- Greg Malveaux, Study Abroad
- Amanda Miller, STEAM; Art liaison
- Carol Moore, Lead, STEAM, “Introduction to Global Humanities,” Lead, GHI Professional Development
- James Murray, ELAP and Ethiopia Initiatives; GHI Faculty Summer Research Grants
- Joan Naake, Global Humanities Networking Student Breakfast Annual Event; Course Lead, “Introduction to Global Humanities”
- Carla Naranjo, Lead, Global Classrooms
- Nancy Nyland, STEAM Librarian
- Eniola Olowofoyeku, General Support; International and Multicultural Center, TPSS
- Emily Rosado, International Partnerships
- Pat Ruppert, Lead--Global Humanities Networking Student Breakfast Annual Event; “Introduction to Global Humanities;” Lead, GHI Global Justice Scholarship
- Alessandra Sagasti, STEAM; STEM liaison
- Heather Satrom, Humanities Days, GHI scholarship support
- Leah Sneider, Women's Studies Liaison
- Nik Sushka, Global Service Learning
- Deborah Taylor, Lead, “Introduction to Global Humanities”
- Marlon Vallejo, Student and Faculty Exchanges
- Greg Wahl, English, “Introduction to Global Humanities” Lead, GHI Global Justice Fund
The creation of the Global Humanities Institute’s core programs was accomplished between the years of 2012—2014 by the following original members of the GHI Workgroup:
- Rita Kranidis, Director
- Marcia Bronstein: Lead, Global Humanities Learning Communities Fellowship
- Sharyn Neuwirth: Lead, Global Humanities Stand-Alone Course Fellowship [retired]
- Gregory Wahl: Lead, Global Humanities Stand-Alone Course Fellowship
- Laura White: Multicultural and Diversity Training Specialist
- Carol Moore: Instructional Designer and Lead with creation of Fellowships
- Brenda Braham: Librarian assigned to the GHI. Resources support and procurement of MANGO Languages [retired]
- Shelley Jones: Service Learning Specialist, support of GHI faculty fellowships.
- Maisha Duncan, Librarian assigned to the GHI. Maisha holds a BA in History and a Masters of Library Science from the University of Maryland. She is currently employed by the University of Delaware.
The National Endowment for the Humanities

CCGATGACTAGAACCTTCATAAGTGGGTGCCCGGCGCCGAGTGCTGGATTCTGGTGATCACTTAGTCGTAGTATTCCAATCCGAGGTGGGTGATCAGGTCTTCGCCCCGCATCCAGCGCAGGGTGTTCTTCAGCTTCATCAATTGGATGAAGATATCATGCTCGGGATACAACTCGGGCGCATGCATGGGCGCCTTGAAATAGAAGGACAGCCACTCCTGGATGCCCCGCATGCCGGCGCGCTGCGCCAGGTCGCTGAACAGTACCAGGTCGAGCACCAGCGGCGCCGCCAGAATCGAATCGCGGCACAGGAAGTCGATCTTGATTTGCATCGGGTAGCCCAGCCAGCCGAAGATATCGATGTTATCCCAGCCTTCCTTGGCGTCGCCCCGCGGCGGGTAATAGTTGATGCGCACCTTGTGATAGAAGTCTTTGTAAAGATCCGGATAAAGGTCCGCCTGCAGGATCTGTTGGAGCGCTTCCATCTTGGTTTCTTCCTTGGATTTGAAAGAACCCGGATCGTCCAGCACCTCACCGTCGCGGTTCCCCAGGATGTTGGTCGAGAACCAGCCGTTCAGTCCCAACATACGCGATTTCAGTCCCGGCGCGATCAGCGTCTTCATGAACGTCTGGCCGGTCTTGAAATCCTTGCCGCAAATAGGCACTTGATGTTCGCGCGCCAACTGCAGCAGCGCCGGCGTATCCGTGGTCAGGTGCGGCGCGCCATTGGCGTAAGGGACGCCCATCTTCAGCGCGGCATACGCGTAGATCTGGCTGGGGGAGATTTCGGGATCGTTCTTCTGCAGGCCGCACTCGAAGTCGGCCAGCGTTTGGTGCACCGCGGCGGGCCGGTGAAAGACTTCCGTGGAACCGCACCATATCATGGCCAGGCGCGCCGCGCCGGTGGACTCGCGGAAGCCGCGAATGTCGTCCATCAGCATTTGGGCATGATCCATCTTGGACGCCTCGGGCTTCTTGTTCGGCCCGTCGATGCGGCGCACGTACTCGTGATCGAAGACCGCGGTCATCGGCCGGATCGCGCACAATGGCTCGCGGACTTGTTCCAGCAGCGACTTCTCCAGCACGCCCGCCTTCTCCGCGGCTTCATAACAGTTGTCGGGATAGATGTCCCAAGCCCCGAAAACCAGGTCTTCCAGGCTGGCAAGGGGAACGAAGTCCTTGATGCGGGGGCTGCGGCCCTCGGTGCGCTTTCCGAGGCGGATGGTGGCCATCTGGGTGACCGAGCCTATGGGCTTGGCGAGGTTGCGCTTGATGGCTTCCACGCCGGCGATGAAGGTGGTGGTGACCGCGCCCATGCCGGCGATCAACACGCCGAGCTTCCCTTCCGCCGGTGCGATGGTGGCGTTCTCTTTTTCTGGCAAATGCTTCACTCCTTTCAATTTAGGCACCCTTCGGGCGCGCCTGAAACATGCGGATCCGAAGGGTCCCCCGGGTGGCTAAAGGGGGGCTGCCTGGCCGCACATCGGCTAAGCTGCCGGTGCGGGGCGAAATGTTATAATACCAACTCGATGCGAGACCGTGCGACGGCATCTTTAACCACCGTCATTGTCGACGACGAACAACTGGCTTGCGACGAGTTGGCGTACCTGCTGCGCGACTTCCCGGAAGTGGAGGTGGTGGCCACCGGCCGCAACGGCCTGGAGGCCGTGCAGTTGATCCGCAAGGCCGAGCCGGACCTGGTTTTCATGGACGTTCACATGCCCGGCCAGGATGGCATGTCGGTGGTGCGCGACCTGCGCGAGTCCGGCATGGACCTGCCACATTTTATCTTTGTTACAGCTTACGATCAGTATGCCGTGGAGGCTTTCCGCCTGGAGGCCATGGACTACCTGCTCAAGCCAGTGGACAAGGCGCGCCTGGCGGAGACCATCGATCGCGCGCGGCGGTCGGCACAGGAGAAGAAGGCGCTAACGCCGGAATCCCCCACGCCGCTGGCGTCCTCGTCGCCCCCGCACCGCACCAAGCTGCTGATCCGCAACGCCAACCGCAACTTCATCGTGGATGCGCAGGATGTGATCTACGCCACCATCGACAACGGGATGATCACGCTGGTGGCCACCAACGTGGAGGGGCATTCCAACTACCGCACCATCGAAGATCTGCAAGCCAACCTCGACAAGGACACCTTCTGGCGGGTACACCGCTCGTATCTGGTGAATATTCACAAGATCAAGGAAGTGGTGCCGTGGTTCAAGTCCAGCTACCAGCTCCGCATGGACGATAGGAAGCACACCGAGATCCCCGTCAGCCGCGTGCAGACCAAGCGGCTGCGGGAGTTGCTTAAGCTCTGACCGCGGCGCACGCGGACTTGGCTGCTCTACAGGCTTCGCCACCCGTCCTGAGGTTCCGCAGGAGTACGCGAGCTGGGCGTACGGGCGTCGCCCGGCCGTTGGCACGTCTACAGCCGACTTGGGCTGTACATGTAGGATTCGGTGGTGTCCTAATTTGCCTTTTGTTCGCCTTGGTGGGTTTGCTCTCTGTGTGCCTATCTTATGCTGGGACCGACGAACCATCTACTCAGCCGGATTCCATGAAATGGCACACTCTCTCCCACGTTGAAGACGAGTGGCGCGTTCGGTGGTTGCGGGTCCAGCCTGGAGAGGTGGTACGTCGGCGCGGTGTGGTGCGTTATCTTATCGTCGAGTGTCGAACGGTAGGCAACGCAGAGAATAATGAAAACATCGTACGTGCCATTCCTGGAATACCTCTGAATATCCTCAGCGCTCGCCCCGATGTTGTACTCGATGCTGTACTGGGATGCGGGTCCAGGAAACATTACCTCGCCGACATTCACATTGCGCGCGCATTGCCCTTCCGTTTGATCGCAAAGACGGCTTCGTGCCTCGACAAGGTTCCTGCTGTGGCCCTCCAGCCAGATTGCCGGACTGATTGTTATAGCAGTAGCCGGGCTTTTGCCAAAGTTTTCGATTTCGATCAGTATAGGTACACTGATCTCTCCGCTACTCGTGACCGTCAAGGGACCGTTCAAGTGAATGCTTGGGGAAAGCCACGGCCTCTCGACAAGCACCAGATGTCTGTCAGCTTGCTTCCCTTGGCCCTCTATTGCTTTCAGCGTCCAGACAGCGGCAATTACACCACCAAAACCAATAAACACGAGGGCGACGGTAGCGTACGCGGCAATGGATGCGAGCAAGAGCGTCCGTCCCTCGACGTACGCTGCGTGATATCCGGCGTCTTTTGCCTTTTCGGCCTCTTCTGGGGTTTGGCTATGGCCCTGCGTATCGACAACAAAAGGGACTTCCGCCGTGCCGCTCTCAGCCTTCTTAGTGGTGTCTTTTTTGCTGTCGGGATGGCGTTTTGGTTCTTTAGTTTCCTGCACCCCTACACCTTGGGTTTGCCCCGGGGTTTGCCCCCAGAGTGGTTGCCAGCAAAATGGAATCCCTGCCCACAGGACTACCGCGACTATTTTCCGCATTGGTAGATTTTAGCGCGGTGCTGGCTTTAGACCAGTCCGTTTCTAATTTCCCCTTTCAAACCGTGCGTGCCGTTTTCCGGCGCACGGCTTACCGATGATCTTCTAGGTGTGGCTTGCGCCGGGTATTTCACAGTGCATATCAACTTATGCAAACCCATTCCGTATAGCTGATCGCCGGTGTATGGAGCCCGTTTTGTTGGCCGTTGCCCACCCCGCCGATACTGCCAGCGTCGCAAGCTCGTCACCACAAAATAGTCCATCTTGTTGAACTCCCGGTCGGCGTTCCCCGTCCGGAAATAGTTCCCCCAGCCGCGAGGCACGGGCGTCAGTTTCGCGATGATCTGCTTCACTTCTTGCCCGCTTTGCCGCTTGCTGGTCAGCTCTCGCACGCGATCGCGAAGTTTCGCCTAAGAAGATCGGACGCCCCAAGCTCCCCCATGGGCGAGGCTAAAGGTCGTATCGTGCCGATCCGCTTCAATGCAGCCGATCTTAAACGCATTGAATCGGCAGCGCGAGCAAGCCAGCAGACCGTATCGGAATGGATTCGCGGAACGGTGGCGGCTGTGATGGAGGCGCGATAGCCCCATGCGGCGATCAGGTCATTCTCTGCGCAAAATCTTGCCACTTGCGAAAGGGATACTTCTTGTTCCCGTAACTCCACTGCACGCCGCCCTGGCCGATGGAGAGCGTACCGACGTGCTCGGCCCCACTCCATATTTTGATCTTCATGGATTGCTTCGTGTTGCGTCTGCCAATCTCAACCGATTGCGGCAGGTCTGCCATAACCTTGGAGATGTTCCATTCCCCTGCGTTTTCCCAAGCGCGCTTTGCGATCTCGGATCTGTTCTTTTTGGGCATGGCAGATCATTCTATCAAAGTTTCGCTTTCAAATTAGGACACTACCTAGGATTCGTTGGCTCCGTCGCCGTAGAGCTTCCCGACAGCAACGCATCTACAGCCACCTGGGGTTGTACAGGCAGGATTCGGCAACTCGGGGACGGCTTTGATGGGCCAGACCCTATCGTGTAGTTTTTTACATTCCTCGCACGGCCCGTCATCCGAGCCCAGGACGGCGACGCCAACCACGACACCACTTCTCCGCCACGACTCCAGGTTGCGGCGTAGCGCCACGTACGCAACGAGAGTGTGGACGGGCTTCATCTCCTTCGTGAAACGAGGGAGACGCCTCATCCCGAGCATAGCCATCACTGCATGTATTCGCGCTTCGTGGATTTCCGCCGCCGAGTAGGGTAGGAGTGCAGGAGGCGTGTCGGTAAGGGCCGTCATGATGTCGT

The National Endowment for the Humanities (NEH) is the main contributor to humanities programs nationally and the largest supporter of the humanities in the world. Through the National Endowment for the Humanities’ “Bridging Cultures” initiative for community colleges, the GHI continues to imbue our humanities courses and other offerings with a strong focus on global issues.
The National Endowment for the Humanities (NEH) is an independent federal agency created in 1965. It is one of the largest funders of humanities programs in the United States. (Read "What We Do" from NEH (PDF, ) .)
Because democracy demands wisdom, NEH serves and strengthens our republic by promoting excellence in the humanities and conveying the lessons of history to all Americans. The Endowment accomplishes this mission by awarding grants for top-rated proposals examined by panels of independent, external reviewers.
NEH grants typically go to cultural institutions, such as museums, archives, libraries, colleges, universities, public television, and radio stations, and to individual scholars. The grants:
- strengthen teaching and learning in schools and colleges
- facilitate research and original scholarship
- provide opportunities for lifelong learning
- preserve and provide access to cultural and educational resources
- strengthen the institutional base of the humanities
"The term 'humanities' includes, but is not limited to, the study and interpretation of the following: language, both modern and classical; linguistics; literature; history; jurisprudence; philosophy; archaeology; comparative religion; ethics; the history, criticism and theory of the arts; those aspects of social sciences which have humanistic content and employ humanistic methods; and the study and application of the humanities to the human environment with particular attention to reflecting our diverse heritage, traditions, and history and to the relevance of the humanities to the current conditions of national life."
—National Foundation on the Arts and the Humanities Act, 1965, as amended.
An excerpt describing the National Endowment for the Humanities’ Bridging Cultures initiative, which funds the Global Humanities Institute at Montgomery College:
“During a time of rapid global change, the vitality of our twenty-first century democracy depends on a commitment to understanding the historical and cultural forces that have shaped and continue to shape our world. To that end, NEH has developed a special initiative, Bridging Cultures, which engages the power of the humanities to promote understanding and mutual respect for people with diverse histories, cultures, and perspectives within the United States and abroad.
The Bridging Cultures initiative encompasses a broad array of themes and programming informed by the best in humanities research and scholarly insight. Chairman Leach has noted, “The sharing of language, philosophy, literature, and art – the history of peoples – is the most profound bridge between societies and across cultures.”
Further information about the NEH is available on the National Endowment for the Humanities Websitenew window.
The Global Humanities Institute is a partnership with the National Endowment for the Humanities. When you make a tax-deductible gift to the College’s Global Humanities Institute, the National Endowment for the Humanities (NEH) grant will provide 50% matching funds.